Even though the failure of Obamacare's launch is now legendary, media outlets are still eager to find the silver lining outside the dark cloud. On the front of Sunday's Washington Post, reporter Stephanie McCrummen traveled to a poor county in eastern Kentucky to find people saying "Woo-hoo! I can go to the doctor now!?"
In Breathitt County, McCrummen (the scourge of the Rick Perry for President campaign) sat and watched poor people get signed up for Medicaid and become pleased with the Democrats.
Here’s one fairly obvious sign The Wall Street Journal isn’t run as a partisan Obama-bashing rag after being acquired by Rupert Murdoch. On the front of Wednesday’s paper is an article headlined “The Fall of King Coal Hits Hardest in the Mines of Kentucky.” Reporters Kris Maher and Tom McGinty used federal data to note the number of mining jobs has collapsed in eastern Kentucky.
But there’s no mention of who the miners blame for their plight until paragraph 29. That’s a “war on coal” waged by Barack Obama:
At least one major paper is taking seriously the illicit taping of Senate Republican leader Mitch McConnell's strategy session by a left-wing Democratic PAC, which then found its way into the left-wing magazine Mother Jones.
The magazine's first foray into hidden video struck left-wing gold -- capturing candidate Mitt Romney's claim at a fundraiser about the "47 percent" who would vote for Obama because they were dependent on government. But this new clip, in which McConnell's staff discusses a potential Democratic opponent, actress Ashley Judd, seems to have backfired on the magazine and the liberal PAC Progress Kentucky, who provided the clip, both of which are in legal hot water.
But New York Times reporter Trip Gabriel saw only embarrassment on Sen. McConnell's side in his Friday account, buried under an innocuous headline on page 14, "McConnell Recording Is Linked To a PAC."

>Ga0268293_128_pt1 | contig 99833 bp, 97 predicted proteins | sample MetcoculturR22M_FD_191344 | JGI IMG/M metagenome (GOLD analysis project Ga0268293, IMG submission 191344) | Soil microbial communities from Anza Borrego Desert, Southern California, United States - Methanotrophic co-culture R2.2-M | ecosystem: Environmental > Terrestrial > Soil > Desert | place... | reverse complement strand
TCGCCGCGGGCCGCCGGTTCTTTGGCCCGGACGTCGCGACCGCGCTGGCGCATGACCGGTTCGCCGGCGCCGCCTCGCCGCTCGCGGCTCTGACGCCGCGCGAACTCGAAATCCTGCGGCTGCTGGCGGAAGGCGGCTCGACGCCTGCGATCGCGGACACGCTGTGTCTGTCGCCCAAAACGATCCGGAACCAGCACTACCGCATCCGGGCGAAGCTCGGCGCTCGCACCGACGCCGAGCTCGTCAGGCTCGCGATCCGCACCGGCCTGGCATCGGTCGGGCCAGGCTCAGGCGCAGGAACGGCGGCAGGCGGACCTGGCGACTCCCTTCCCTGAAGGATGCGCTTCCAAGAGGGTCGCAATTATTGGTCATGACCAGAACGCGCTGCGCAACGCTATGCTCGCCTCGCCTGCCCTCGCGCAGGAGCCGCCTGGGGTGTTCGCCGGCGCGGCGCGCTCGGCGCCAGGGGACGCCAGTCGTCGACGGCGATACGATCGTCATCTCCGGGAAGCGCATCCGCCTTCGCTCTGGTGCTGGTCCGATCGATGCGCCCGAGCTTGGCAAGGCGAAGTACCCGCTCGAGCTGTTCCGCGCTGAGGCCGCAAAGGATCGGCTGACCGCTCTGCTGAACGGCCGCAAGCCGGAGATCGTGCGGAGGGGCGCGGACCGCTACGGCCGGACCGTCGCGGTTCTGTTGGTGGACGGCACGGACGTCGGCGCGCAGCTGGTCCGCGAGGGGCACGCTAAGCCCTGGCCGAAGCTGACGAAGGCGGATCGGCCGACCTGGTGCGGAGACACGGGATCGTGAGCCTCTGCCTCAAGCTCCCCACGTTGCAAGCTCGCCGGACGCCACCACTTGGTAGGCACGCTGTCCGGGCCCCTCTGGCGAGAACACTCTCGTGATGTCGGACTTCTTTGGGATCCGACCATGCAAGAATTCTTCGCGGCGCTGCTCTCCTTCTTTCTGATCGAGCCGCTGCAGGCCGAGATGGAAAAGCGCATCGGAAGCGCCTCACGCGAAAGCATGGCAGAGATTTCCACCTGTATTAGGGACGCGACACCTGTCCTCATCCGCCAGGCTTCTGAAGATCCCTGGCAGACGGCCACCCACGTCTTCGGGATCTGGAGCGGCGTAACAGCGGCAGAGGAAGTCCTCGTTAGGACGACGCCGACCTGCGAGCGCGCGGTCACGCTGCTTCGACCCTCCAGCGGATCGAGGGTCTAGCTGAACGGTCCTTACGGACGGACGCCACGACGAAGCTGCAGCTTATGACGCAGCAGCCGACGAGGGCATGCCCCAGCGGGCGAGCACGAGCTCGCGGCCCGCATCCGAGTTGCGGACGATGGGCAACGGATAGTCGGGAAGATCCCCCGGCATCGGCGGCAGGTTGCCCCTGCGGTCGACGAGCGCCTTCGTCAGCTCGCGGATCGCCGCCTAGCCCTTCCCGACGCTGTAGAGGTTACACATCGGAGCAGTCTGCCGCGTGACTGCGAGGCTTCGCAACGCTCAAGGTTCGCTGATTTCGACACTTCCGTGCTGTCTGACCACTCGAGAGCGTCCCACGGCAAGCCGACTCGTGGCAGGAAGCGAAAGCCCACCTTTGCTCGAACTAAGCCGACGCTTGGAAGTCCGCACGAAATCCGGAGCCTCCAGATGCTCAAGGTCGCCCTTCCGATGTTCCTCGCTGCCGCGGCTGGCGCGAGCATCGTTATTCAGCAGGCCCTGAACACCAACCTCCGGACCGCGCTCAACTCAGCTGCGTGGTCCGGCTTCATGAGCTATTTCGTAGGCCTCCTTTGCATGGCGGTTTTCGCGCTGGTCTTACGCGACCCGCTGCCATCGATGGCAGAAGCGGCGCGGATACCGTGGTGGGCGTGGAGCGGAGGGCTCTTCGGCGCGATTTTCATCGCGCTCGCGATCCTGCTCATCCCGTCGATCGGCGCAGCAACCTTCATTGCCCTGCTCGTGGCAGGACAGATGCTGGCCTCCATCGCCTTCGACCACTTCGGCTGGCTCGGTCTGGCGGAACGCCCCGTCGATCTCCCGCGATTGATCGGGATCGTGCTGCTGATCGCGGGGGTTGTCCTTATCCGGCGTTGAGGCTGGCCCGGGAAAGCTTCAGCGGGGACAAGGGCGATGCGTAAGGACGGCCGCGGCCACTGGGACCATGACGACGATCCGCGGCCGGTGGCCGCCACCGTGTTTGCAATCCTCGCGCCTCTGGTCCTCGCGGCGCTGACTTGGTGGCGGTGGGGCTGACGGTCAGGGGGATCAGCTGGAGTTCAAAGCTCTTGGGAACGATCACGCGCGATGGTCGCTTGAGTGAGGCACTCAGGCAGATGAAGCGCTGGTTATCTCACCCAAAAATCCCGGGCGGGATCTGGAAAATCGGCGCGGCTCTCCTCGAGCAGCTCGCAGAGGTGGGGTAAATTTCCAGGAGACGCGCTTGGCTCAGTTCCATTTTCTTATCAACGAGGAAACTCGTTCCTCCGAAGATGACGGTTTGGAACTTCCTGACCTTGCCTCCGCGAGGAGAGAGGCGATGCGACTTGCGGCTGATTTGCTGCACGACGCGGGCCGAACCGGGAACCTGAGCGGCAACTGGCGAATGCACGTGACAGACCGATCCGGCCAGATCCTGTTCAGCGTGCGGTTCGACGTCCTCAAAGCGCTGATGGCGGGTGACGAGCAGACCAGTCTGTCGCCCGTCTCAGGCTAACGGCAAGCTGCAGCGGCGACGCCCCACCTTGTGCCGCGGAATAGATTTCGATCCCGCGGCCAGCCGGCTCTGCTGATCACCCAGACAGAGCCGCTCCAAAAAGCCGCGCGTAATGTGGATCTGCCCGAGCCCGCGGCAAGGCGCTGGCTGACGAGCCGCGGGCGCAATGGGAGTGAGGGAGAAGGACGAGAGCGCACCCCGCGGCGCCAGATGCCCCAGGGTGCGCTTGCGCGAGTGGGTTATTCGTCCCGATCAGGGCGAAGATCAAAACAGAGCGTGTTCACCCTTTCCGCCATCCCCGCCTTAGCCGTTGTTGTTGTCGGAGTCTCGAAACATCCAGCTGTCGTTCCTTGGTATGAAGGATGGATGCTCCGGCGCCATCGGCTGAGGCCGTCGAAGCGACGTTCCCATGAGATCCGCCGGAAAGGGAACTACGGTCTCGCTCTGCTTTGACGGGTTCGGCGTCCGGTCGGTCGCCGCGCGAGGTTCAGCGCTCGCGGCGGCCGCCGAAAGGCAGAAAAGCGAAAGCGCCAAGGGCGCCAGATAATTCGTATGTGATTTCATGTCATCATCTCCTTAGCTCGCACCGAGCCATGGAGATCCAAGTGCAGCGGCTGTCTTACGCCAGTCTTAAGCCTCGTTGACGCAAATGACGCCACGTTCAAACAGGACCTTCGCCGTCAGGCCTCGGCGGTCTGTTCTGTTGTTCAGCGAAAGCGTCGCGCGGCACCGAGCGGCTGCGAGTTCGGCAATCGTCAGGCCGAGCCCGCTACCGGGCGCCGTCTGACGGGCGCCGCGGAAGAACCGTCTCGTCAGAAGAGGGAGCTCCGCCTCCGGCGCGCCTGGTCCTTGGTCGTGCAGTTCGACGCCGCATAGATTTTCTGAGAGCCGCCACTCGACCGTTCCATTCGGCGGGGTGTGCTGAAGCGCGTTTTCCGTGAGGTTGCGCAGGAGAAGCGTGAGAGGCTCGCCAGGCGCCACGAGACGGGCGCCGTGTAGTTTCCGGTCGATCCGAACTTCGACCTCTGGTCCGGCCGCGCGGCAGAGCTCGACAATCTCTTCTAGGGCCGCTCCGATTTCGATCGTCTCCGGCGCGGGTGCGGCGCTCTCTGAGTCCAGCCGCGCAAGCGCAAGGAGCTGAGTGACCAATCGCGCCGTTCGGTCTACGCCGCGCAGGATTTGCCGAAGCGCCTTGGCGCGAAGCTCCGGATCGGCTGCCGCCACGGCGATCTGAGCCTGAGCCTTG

Once again last night, President Obama faced an embarrassing showing in Democratic Party primaries, winning only 58.3 percent of the votes of Arkansas Democrats and 57.9 percent of Kentucky ones. Once again, in covering the story, the Washington Post buried the news placing the development on page A6. The last time the president faced such an embarrassingly low showing, the Post put its coverage of federal inmate Keith Judd's stunning 40 percent showing in West Virginia's Democratic primary on page A4.
This time around, Post editors gave readers a misleading subheadline that invoked an all-too-predictable liberal bogeyman: "His struggles in Appalachia, parts of South could be attributed to racism, some say." Yet in the article itself, two Southern Democrats told the Post that while a small minority of white Democrats may be motivated by antipathy to Obama's racial heritage, the vast bulk of the anti-Obama vote is predicated on their distaste for his liberal policies.
It appears we have a trend, ladies and gentlemen. Significant numbers of Democratic voters in several states have now voted their displeasure against the extreme liberalism of the Obama Administration.
Towards the Good Friday edition of the 12 p.m. hour of programming she anchors, MSNBC's Contessa Brewer highlighted a Louisville Disciples of Christ minister who refuses to sign off on marriage licenses until same-sex marriage is legal in the Commonwealth of Kentucky.
As you can see from the video embedded after the page break -- given the biased title "Church takes a stand on marriage equality" by MSNBC -- Brewer failed to bring on a minister with an opposing perspective nor to sharply question Dr. Derek Penwell on his position: